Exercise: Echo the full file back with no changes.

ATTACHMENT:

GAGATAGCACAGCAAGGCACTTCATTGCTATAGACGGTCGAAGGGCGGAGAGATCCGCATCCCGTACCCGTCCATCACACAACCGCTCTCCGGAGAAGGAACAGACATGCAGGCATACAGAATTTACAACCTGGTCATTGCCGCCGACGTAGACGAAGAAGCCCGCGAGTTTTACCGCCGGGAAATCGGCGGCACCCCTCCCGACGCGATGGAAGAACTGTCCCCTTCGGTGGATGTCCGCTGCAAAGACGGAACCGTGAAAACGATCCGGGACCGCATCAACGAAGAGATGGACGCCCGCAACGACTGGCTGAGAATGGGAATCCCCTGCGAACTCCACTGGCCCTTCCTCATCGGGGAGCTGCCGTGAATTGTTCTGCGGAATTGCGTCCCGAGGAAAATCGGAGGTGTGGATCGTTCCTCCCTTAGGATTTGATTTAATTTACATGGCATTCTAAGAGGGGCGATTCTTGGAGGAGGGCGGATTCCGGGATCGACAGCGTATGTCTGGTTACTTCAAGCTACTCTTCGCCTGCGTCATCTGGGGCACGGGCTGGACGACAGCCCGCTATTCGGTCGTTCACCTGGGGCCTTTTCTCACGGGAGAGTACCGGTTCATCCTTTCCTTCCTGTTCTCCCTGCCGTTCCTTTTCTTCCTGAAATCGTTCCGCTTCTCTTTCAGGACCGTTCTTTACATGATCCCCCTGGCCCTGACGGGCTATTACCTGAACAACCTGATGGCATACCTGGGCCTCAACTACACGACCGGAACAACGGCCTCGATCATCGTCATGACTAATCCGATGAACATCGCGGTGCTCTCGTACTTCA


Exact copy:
GAGATAGCACAGCAAGGCACTTCATTGCTATAGACGGTCGAAGGGCGGAGAGATCCGCATCCCGTACCCGTCCATCACACAACCGCTCTCCGGAGAAGGAACAGACATGCAGGCATACAGAATTTACAACCTGGTCATTGCCGCCGACGTAGACGAAGAAGCCCGCGAGTTTTACCGCCGGGAAATCGGCGGCACCCCTCCCGACGCGATGGAAGAACTGTCCCCTTCGGTGGATGTCCGCTGCAAAGACGGAACCGTGAAAACGATCCGGGACCGCATCAACGAAGAGATGGACGCCCGCAACGACTGGCTGAGAATGGGAATCCCCTGCGAACTCCACTGGCCCTTCCTCATCGGGGAGCTGCCGTGAATTGTTCTGCGGAATTGCGTCCCGAGGAAAATCGGAGGTGTGGATCGTTCCTCCCTTAGGATTTGATTTAATTTACATGGCATTCTAAGAGGGGCGATTCTTGGAGGAGGGCGGATTCCGGGATCGACAGCGTATGTCTGGTTACTTCAAGCTACTCTTCGCCTGCGTCATCTGGGGCACGGGCTGGACGACAGCCCGCTATTCGGTCGTTCACCTGGGGCCTTTTCTCACGGGAGAGTACCGGTTCATCCTTTCCTTCCTGTTCTCCCTGCCGTTCCTTTTCTTCCTGAAATCGTTCCGCTTCTCTTTCAGGACCGTTCTTTACATGATCCCCCTGGCCCTGACGGGCTATTACCTGAACAACCTGATGGCATACCTGGGCCTCAACTACACGACCGGAACAACGGCCTCGATCATCGTCATGACTAATCCGATGAACATCGCGGTGCTCTCGTACTTCA